Released: 2013, Demonstealer Records
Workshop is the second part of my feature this month on metal from the Indian subcontinent with the first being Rectified Spirit. There is a swiftly burgeoning metal scene in India that deserves more recognition. Seriously, you cannot make this stuff up. Workshop is a duo called The Demonstealer and The Hamzoid from Mumbai, India. Combine the nerdiness of Devo, with some of the raunch of Steel Panther and mix it with the unfamiliar-to-Westerners brand of pop culture in India and you have the central concept of the band in a nutshell. Workshop formed in 2008 as a side project for The Demonstealer (aka Sahil Makhija), who fronts a Black/Death Metal band called Demon Resurrection. However, Workshop avoids this genre completely, employing mid-paced metal that mostly sounds unlike anything you have likely ever heard.
Makhija handles vocals delivered in a dead pan completely serious tone. The lyrics are another story shifting from the completely silly to the often quite funny, chased with a judicious dose of raunchiness. The album cover pretty much says it all. How many bands compose a song about a threesome with a dragon after all, as the title track and album cover illustrates? However, underneath the clownish façade is a smoking band, deftly handling odd time changes and delivering some impressive technical chops from guitars, to drums, to bass. “She Came” is probably closer to Sting than metal initially, but the lyrics are pure Steel Panther, dealing with a rather taboo topic in India about female masturbation. Soon the music picks up the pace with a concise and memorable melodic solo, followed by a catchy alternating high to low riff. “Munni Jawan Vs Sheila Badnam” is a heavier tune about two of the most popular Bollywood item numbers, which if you are familiar with Indian cinema, is another name for two musical pieces from films. “Blues Motion” is probably the most metallic and conventional tune, built firmly in the style of Black Sabbath, with Makhija even managing to sound like vintage Ozzy. In various places the band employs native languages, (take your pick, they speak about 16 in Mumbai) but probably Marathi or Hindi which, sounds pretty interesting behind metal guitars.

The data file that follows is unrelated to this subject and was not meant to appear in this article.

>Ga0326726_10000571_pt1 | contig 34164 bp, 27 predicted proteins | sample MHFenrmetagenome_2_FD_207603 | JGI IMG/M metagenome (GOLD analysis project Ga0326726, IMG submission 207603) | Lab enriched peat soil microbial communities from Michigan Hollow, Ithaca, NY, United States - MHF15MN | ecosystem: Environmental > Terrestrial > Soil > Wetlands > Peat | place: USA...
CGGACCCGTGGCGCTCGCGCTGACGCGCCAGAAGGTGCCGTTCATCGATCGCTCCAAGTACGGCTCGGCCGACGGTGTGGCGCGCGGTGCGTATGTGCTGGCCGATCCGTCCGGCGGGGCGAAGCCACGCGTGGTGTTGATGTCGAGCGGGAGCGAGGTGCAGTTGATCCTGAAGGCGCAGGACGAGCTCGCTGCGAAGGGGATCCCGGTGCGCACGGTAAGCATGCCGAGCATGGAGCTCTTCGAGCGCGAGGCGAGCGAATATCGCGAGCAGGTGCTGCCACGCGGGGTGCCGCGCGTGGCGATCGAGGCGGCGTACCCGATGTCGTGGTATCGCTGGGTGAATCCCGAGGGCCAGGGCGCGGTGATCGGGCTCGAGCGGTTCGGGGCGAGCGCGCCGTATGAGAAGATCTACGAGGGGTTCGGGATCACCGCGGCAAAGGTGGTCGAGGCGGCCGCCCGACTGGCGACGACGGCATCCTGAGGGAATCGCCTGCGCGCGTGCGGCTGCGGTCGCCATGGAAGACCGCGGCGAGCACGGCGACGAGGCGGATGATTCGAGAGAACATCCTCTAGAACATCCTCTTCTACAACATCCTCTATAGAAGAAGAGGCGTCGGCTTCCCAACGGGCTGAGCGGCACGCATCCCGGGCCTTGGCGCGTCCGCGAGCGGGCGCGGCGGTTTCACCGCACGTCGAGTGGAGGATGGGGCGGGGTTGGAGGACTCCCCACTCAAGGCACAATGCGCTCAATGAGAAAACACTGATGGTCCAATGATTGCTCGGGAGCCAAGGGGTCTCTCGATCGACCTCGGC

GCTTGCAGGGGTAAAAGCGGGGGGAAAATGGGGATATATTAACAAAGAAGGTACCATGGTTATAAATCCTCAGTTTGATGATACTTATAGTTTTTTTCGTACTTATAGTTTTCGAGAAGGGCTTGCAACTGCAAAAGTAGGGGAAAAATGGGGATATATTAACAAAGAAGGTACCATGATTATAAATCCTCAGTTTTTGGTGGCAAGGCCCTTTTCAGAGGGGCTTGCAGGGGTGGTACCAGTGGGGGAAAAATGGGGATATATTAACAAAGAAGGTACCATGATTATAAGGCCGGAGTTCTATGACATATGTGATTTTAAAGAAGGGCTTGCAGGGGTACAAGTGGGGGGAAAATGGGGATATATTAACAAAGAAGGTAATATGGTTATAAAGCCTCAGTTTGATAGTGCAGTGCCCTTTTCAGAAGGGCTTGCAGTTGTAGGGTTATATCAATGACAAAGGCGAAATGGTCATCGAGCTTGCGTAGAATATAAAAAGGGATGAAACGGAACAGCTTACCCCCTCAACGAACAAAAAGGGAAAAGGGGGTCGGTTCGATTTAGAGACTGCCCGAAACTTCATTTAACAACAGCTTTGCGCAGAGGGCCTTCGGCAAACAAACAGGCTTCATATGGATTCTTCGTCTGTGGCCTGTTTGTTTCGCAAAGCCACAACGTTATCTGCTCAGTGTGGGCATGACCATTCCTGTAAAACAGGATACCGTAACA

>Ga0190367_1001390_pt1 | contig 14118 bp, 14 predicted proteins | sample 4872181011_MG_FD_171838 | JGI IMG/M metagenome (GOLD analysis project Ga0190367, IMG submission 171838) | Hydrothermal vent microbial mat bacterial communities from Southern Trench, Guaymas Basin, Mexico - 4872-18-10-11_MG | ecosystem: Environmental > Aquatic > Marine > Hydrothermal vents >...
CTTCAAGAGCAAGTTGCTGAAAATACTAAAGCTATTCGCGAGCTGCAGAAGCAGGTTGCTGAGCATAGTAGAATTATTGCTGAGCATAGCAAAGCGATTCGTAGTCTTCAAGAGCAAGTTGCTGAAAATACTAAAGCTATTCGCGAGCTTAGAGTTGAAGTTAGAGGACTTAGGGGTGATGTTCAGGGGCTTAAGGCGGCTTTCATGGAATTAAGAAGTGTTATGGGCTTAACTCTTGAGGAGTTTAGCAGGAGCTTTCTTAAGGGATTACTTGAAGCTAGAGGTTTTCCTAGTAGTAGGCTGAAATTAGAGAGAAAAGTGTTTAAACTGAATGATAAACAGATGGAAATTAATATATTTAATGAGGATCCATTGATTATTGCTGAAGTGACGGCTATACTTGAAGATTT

Production-wise, I have no complaints. Everything is well balanced if a bit low in fidelity. No mistake, this is definitely an album of acquired appreciation, the music, lyrics, and even the vocal timbre being fairly unique. Closest description would be the combination of Devo and Serj Tankian’s vocals mixed with a blend of SOD guitars, US early power metal, and traces of Sabbath. Makes for a unique and original listen, and while I cannot promise you will like it, I can assure you it is different and original. I for one have come to appreciate and embrace it, and while it will never be an album I reach for often, I know I will crack a smile and give an approving nod each time that I do.